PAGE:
This is a massive casual food hall that is swarming with locals. Wander around, find the tostadas hub in the middle, and get yourself a bunch. At $1 each, don’t deliberate, just eat.
This might not be in the most highly trafficked area (for visitors) in the city, but it’s a lunch spot that swarms with local businessman ready to dig into some awesome, and gigantic, tortas. Tortas, which are large sandwiches often stuffed with chicken, pork or octopus, are everywhere in DF. They are especially excellent here though, eaten on stools at a wraparound counter, complemented by sides of chips and veggies, stocked high with cheese, sauce and your fish or meat of choice.
This is a Mexico City institution. It’s fast moving, sprawling and bustling. You will be offered natas (clotted cream) and warm fresh bread upon sitting, which you should definitely take advantage of. After that choose from a huge array of traditional Mexican dishes; the tacos de cameron with a side of guac and enchilades with chili, cheese, shredded lettuce and slices radishes were some of our favorites.
Rosetta is absolutely beautiful. The decor is warm and inviting and every room is riddled with strong personality. Here, inside of an old mansion house, we enjoyed an Italian influenced meal that while not perfect, was nonetheless quite memorable. The goat cheese carpaccio with truffles, drizzled honey and rye bread was a particular stand out.
For a good dose of what DF used to be, go here. The huge and rather elegant Covadonga is one of the few cantinas that has successfully turned traditional into trendy. The décor hasn´t changed that much, retaining the antique bar and square wooden tables from when it originated, but the clientele has transformed from domino-playing regulars to the young on a retro night out. The menu features nominally Spanish food, with tortilla Espanola and jamon Serrano. The pulpo is a must order, too.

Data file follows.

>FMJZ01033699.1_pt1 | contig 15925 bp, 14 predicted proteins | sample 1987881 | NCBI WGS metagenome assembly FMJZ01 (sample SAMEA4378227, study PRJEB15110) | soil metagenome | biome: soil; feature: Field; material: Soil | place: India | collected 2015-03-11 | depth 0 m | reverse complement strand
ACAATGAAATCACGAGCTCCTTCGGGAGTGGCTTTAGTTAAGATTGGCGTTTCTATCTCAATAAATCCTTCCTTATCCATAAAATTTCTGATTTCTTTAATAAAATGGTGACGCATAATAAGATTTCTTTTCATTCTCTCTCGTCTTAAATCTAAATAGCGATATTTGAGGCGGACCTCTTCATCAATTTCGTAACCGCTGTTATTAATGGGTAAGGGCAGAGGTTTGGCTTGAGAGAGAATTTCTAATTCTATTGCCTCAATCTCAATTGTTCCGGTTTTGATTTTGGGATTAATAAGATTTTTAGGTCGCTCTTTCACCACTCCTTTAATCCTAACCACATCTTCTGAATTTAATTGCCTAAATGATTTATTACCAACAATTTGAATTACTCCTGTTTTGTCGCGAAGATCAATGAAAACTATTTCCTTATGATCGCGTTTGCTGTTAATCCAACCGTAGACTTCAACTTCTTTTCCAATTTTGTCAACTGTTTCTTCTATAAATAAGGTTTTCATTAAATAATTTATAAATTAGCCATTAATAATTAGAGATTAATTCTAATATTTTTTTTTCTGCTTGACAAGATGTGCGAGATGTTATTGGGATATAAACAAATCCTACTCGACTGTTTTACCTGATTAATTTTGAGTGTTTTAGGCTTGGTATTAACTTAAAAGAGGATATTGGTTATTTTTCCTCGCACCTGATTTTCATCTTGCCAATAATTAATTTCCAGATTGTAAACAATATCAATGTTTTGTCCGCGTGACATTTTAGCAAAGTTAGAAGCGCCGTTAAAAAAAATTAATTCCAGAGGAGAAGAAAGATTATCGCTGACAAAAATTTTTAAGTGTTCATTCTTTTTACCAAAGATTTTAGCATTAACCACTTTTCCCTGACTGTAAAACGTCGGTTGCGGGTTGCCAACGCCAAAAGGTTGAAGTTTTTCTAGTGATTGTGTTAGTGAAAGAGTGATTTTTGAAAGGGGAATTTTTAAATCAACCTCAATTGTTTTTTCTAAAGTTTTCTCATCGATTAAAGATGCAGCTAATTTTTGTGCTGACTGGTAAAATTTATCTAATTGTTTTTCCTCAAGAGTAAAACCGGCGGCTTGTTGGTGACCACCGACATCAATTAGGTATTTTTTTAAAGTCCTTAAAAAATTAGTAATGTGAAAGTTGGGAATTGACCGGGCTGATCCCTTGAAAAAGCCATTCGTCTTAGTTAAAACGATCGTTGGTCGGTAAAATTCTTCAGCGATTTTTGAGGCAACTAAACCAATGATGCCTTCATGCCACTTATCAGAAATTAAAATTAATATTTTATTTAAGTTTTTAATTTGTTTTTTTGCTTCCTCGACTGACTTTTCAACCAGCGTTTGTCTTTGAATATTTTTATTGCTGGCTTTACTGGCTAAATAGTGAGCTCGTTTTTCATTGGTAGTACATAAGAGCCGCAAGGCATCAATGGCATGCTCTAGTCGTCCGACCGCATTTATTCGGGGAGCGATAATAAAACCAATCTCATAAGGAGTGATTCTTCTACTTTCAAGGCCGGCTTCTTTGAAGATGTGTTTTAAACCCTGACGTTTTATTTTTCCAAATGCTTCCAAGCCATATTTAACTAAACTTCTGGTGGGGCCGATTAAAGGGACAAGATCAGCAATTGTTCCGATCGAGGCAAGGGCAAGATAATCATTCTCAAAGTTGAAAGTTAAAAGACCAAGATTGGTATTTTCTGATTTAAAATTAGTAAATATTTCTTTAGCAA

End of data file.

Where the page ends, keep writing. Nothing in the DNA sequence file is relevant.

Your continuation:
Very striking interior; floor to ceiling windows, captivating black and white tiles lining the spacious floor space, a long, dark bar. Unfortunately, the vibe fell a bit flat, but perhaps worth dropping by for a drink en route to another nearby destination.
Hole in the wall spot with to die for tacos. Pick your poison by choosing from a dozen meat or veggie fillers and then wait patiently. Your creation will be handed to you on a brightly colored plastic plate, with a plastic bag wrapped around it for easy repurposing. Nothing easier, nothing better, went here twice.
Now on the GQ top bars of 2015 list, this cocktail bar is well worth a stop at. The vibes are dark and sexy, the bartenders friendly and the drinks taste like magic. Make it happen.
Buna Café Rico
This is a truly great coffee spot in Roma Norte, and as my Airbnb was in the area it fast became our morning local. The Buna coffee establishments are rapidly multiplying, with new shops opening around the city. The interior of this one in particular looks like a fun little science experiment, with beakers and contraptions scattered about; don’t worry, they are certainly not just for show. The produce some damn good coffee on the daily.
Cafe Avellaneda is another super cool coffee shop, in the Coyoacan area of DF. This is a very much the definition of a true hole in the wall (it’s a teeny tiny space on one of the winding side streets), but the coffee they crank out is no slack. If you order espresso it’ll be served to you on a fancy little tray complete with different strength drips, water and a mini dipping cookie.
This is a modern’ish food hall that is worth dropping by one day. It felt a bit too man-made for my liking, but the structure and design are unique and interesting.
A heavenly bakery in La Roma. The quiche and pastries were phenomenal. Worth a visit, for sure.